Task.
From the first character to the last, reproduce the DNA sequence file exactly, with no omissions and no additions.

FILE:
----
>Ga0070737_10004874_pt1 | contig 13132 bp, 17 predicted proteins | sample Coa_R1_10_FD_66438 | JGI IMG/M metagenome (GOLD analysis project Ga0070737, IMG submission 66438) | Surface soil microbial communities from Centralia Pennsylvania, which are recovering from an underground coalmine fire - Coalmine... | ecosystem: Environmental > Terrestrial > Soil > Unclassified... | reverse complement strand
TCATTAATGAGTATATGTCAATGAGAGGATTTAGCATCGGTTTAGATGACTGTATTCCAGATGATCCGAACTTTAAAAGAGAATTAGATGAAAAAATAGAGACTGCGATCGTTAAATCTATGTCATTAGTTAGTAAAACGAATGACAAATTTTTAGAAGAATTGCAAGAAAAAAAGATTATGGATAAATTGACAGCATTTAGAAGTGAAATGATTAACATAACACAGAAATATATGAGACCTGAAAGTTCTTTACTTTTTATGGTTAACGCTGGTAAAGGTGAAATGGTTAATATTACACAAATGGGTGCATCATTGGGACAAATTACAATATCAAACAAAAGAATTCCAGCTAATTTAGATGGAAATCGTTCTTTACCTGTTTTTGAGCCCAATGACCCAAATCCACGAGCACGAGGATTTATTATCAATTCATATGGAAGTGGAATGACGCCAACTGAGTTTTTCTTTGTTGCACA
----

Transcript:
>Ga0070737_10004874_pt1 | contig 13132 bp, 17 predicted proteins | sample Coa_R1_10_FD_66438 | JGI IMG/M metagenome (GOLD analysis project Ga0070737, IMG submission 66438) | Surface soil microbial communities from Centralia Pennsylvania, which are recovering from an underground coalmine fire - Coalmine... | ecosystem: Environmental > Terrestrial > Soil > Unclassified... | reverse complement strand
TCATTAATGAGTATATGTCAATGAGAGGATTTAGCATCGGTTTAGATGACTGTATTCCAGATGATCCGAACTTTAAAAGAGAATTAGATGAAAAAATAGAGACTGCGATCGTTAAATCTATGTCATTAGTTAGTAAAACGAATGACAAATTTTTAGAAGAATTGCAAGAAAAAAAGATTATGGATAAATTGACAGCATTTAGAAGTGAAATGATTAACATAACACAGAAATATATGAGACCTGAAAGTTCTTTACTTTTTATGGTTAACGCTGGTAAAGGTGAAATGGTTAATATTACACAAATGGGTGCATCATTGGGACAAATTACAATATCAAACAAAAGAATTCCAGCTAATTTAGATGGAAATCGTTCTTTACCTGTTTTTGAGCCCAATGACCCAAATCCACGAGCACGAGGATTTATTATCAATTCATATGGAAGTGGAATGACGCCAACTGAGTTTTTCTTTGTTGCACA